Bacterial infections prompted gene expression changes that could be detected in blood, too, the researchers found.
In a second PLoS ONE study, Ginsburg and Duke researcher Vance Fowler Jr. co-led a group describing a series of experiments on mouse and human samples that revealed gene expression patterns for pinning bloodstream infections on the bacterial pathogen S. aureus.
For that work, researchers also profiled host expression patterns with an eye to distinguishing infections by the Gram-positive S. aureus bug from cases caused by Gram-negative Escherichia coli bacteria.
Such bacterial infections produced host expression responses that were markedly different from those found during the symptomatic influenza infections assayed for the first study, Ginsburg explained, noting that "human response to viral and bacterial illness is very distinct and highly distinguishable."
In addition, viral and bacterial infection signatures found so far have been noticeably different from those described for mice with bloodstream infections caused by the fungal pathogen Candida albicans — a situation that members of the same team tested for a study published in 2010 in Science Translational Medicine.
Together, such studies hint at a few potential diagnostic and therapeutic applications for gene expression profiling in individuals infected with or exposed to various pathogens.
In individuals with existing infections, for instance, expression signatures in the blood might help to determine whether an individual suffers from a viral, bacterial, or fungal infection, Ginsburg explained. And that, in turn, may help clinicians determine whether antibiotics are an appropriate treatment option or whether an alternative treatment is more apt to work.
Moreover, as researchers rack up host expression profiles corresponding to infection by an ever-expanding list of pathogens, they hope to get find finer-scale patterns coinciding with the presence of a particular pathogen or combination of pathogens.
It remains to be seen if and when blood-based gene expression patterns can be reliably linked to specific viral strains or bacterial species. But there are hints that at least some related pathogens can produce subtly different responses in their hosts.
In their influenza study, for instance, the researchers found many of the same genes showing expression boosts or dips in all of the symptomatic individuals infected with influenza A. But there were also subtle differences in the genes involved in the infection signatures depending on whether the infection involved the H1N1 or H3N2 strains.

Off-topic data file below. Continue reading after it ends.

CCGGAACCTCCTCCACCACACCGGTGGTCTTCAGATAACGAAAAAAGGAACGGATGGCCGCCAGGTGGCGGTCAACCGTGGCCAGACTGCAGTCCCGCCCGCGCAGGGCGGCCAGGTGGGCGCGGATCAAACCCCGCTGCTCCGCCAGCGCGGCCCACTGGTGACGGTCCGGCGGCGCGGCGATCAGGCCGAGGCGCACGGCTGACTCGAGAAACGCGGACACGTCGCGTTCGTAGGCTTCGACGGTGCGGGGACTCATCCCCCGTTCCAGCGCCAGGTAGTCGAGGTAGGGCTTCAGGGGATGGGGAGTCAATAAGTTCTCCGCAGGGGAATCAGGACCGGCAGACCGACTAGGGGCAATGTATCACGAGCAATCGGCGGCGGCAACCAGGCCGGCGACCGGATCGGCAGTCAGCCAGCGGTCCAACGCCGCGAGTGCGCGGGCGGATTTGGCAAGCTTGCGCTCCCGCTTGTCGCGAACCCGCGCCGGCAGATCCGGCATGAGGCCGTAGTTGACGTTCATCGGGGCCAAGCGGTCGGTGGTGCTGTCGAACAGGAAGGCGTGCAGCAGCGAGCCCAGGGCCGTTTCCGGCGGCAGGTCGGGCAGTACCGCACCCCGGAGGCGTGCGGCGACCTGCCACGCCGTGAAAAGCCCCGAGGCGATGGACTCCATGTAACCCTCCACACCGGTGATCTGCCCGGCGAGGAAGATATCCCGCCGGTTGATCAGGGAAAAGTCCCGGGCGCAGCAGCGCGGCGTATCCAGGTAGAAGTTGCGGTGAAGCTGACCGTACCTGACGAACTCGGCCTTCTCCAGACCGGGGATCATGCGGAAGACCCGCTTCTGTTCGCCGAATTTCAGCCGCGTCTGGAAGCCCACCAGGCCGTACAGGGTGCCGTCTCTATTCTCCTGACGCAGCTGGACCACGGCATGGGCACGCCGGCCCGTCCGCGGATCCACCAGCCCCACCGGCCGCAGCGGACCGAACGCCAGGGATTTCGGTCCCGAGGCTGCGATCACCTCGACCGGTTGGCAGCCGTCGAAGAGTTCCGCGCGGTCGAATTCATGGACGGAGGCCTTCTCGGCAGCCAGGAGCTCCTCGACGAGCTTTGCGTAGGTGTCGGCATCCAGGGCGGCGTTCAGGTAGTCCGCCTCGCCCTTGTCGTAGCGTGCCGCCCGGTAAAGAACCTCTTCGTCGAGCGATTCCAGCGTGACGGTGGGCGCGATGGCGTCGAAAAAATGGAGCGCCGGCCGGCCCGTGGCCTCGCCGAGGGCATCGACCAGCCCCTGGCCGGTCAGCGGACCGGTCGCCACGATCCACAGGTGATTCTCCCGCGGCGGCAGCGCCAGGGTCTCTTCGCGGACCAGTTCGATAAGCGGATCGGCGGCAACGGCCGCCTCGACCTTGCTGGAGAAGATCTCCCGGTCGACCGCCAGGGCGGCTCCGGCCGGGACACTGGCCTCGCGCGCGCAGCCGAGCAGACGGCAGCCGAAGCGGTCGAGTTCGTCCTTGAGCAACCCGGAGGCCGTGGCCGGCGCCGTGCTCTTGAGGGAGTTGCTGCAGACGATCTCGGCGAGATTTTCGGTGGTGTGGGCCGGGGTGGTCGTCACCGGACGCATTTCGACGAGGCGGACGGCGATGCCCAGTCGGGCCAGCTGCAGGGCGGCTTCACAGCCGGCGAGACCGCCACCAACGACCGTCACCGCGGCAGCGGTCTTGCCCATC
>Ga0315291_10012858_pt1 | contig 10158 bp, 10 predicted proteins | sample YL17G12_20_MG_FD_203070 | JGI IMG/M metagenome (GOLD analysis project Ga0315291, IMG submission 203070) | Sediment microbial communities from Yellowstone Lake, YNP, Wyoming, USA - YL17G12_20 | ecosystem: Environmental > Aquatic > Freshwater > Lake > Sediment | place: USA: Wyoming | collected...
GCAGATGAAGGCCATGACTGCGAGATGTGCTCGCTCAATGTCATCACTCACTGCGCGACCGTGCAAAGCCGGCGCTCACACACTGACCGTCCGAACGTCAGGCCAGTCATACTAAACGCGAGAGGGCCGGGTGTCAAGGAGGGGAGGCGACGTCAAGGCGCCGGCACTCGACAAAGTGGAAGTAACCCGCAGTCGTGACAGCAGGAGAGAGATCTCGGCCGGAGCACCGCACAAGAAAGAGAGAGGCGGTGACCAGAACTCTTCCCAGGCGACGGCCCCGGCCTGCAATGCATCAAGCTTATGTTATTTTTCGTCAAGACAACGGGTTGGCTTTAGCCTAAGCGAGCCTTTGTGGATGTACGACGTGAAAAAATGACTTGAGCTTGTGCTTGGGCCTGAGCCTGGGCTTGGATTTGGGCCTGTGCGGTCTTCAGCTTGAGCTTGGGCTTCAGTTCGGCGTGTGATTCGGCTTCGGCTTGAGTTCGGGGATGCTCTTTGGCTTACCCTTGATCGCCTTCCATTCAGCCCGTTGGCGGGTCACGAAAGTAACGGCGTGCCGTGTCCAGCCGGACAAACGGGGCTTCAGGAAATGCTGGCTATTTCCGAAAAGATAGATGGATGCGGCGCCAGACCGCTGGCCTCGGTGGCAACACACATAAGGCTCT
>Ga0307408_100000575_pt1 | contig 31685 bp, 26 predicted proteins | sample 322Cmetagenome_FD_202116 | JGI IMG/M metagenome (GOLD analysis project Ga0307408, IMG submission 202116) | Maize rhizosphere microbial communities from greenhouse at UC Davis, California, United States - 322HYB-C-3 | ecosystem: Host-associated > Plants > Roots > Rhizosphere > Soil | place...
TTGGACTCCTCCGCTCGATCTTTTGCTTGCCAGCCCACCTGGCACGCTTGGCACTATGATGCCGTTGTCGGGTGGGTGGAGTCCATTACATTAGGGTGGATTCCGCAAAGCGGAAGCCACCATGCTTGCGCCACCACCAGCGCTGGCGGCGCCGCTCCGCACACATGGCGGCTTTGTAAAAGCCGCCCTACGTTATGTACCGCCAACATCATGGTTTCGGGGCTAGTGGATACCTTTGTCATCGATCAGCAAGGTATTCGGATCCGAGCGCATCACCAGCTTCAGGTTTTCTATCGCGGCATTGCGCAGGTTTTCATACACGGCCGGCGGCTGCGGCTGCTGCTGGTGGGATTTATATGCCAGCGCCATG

"There are some differences and we're beginning to explore other means to sub-speciate, if we can," Ginsburg said. Still, he cautioned that some groups of pathogens may also trigger relatively common immune responses that are tricky to tell apart.
"If it were ever to become a potential diagnostic platform," he explained, "ideally it would be tethered to an antigen-profiling platform to first figure out what a person has — is it viral or bacterial or something else — and then … to target the types of assays that you need to understand what species of virus or what species of bacterial infection is underlying the illness."
Likewise, Ginsburg said researchers still have more to learn about gene expression patterns in the subset of individuals exposed to a given pathogen who do not develop obvious disease symptoms, since those profiles could prove useful for finding those at risk of unwittingly spreading infection.
The group is also continuing to flesh out the host responses associated with symptomatic infections in an even larger group of individuals infected with a wide swath of viral, bacterial, and other pathogens.
"Our hope is really to create a catalog of these host response signatures that could be hopefully used someday clinically," Ginsburg said.